Wednesday, October 17, 2012

Faith and Politics, again

To no Lutheran's surprise, the Billy Graham evangelical machine has rolled over for the Mitt Romney political machine. The two Grahams, Billy and Franklin, met with Mr. Romney and, voila, Mormonism is no longer a non-Christian religion on the Graham website.

The facts here are well known: Mormons are not Christians. They don't believe in anything resembling orthodox Christianity as it has been known since the days of the apostles. If, as Lewis said, Mohammedism is the greatest Christian heresy ever inspired by the devil, then Mormonism is the greatest lampoon of Christianity ever inspired by the devil. Mormonism is an SNL skit on Christianity perhaps, but that's about the extent of the relationship.

But what is most fascinating to me is that the American Evangelical world gives a hoot that a non-Christian may be elected president. This is a relatively new phenomenon in American politics, you can roughly put a date to it, in fact: 1975. Jimmy Carter was the nation's first actively Evangelical president and 1976 was TIME's Year of the Evangelical. A good case can be made that Carter is one of only a handful of presidents who were actively Christian in any true sense.

George Washington, for example, stipulated on his deathbed that he should not be buried until he was dead two full days. He had a terrible fear of being buried alive, which was how many Deists explained the resurrection of Jesus: accidental premature burial. The whole episode of Washington's death and burial, all devoid of "Christian ritual" is aptly summed up by Ellis: "He died a Roman Stoic, not a Christian saint." (His Excellency George Washington. by J. Ellis, page 269).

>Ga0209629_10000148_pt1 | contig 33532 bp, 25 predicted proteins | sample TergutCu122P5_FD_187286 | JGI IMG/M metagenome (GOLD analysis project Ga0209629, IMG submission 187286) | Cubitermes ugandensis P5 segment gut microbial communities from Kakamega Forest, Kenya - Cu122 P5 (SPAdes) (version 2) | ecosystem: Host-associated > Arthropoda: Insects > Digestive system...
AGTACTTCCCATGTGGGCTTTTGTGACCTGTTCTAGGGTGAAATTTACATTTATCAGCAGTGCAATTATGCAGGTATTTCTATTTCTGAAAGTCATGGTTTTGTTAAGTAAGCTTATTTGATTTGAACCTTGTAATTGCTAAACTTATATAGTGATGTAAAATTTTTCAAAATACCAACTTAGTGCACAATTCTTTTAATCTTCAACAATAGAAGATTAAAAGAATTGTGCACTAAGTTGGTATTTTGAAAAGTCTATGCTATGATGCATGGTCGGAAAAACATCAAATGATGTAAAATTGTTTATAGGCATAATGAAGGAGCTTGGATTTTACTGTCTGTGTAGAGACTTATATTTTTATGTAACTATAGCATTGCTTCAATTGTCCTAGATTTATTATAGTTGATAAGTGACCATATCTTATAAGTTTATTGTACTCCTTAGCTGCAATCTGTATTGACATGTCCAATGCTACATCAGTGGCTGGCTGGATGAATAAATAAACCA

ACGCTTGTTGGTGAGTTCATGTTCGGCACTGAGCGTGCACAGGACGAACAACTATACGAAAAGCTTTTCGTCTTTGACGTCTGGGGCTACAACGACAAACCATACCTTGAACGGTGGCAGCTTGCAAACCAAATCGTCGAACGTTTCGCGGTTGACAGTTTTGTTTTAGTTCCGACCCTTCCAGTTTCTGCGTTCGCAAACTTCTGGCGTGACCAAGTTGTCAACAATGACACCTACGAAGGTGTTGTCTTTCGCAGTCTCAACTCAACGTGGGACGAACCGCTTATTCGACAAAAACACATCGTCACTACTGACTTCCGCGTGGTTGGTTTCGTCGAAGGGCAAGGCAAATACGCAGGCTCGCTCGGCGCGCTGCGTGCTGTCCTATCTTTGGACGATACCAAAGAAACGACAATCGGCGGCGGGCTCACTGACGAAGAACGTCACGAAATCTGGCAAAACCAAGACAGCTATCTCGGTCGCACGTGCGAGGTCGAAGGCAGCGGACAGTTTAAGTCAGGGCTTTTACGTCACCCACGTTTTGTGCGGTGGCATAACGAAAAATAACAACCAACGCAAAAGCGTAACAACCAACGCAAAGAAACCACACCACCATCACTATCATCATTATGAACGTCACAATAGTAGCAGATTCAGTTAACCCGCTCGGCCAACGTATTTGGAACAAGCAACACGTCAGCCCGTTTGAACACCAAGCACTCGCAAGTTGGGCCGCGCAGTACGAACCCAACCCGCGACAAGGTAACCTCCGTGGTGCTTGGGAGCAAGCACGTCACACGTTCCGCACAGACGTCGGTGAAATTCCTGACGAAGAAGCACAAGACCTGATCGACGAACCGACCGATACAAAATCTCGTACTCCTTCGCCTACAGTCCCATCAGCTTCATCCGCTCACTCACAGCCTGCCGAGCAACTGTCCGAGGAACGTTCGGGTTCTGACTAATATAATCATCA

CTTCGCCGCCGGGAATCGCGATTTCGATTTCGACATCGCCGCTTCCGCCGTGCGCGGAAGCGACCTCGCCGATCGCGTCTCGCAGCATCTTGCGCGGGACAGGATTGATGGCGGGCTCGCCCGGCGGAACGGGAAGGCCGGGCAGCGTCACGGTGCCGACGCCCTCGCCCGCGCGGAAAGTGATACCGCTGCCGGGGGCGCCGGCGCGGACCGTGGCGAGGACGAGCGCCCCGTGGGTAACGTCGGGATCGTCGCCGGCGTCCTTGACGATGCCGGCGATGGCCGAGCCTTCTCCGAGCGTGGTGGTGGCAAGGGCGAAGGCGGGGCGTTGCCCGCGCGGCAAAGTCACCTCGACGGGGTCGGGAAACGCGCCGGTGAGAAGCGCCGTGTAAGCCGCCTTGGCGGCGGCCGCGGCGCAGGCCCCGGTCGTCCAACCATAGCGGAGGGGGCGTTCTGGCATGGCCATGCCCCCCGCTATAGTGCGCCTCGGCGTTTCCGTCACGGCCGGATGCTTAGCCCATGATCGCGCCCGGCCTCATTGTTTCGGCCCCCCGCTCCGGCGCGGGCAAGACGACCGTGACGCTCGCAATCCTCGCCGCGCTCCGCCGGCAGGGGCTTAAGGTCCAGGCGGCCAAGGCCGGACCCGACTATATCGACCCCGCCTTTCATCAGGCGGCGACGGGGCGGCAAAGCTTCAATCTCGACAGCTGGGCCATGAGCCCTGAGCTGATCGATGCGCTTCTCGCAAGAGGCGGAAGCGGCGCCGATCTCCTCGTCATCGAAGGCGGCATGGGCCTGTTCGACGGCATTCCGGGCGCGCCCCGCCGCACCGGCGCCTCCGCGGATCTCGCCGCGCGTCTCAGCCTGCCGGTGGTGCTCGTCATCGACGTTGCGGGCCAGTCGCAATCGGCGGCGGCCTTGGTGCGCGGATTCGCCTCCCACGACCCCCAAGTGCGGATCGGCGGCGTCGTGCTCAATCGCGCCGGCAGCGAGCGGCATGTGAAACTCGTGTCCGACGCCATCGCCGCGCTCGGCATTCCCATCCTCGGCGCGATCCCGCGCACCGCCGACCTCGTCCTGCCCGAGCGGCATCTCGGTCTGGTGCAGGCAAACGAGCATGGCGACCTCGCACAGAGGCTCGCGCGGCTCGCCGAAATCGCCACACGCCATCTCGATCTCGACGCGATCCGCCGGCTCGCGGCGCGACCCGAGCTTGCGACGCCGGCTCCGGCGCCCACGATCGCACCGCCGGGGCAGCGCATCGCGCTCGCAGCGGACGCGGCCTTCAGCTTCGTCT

In their old age, John Adams and Thomas Jefferson were able to set side the grudges of their active political lives and exchange a fascinating set of letters where their friendship chiefly revolves around their shared religious convictions which are perhaps best described as mystical-impersonal-deism. I suppose that as lovers of the classics, theirs was just Cicero's religion: a vague sense of thankfulness to Whatever might be out there for the order that is down here.

Lincoln and Reagan shared a love for mediums (both led to it by their less-than-stable wives), although for those who like sliding scales, one can certainly call Reagan more of a Christian than Lincoln.

The most open and striking example in the 20th century was Taft, who turned down the presidency of Yale because he was not a Christian, "I am a Unitarian. I believe in God. I do not believe in the divinity of Christ, and there are many other of the postulates of the orthodox creed to which I cannot subscribe." He wrote that a full decade before he was elected to 1600 Penn. Ave. 

So, whatever. Mitt Romney is not a Christian. He is headed for hell where he would join Taft, Washington, Adams, Jefferson, and many other presidents - assuming they did not repent upon their death beds, of course. I hope Romney repents and comes to faith. But there is no sense playing this silly game of trying to make Mormonism more palatable: it's bonkers. Can you trust someone who would believe something so bonkers to run the free world? Should somebody who can't see that Joseph Smith is a charlatan have his finger on the nuclear trigger? That's your call. Father Berg and I have better things to do on Nov 6 (although I do admit to running in to the polling booth if there is a tax I can vote against. . . ).


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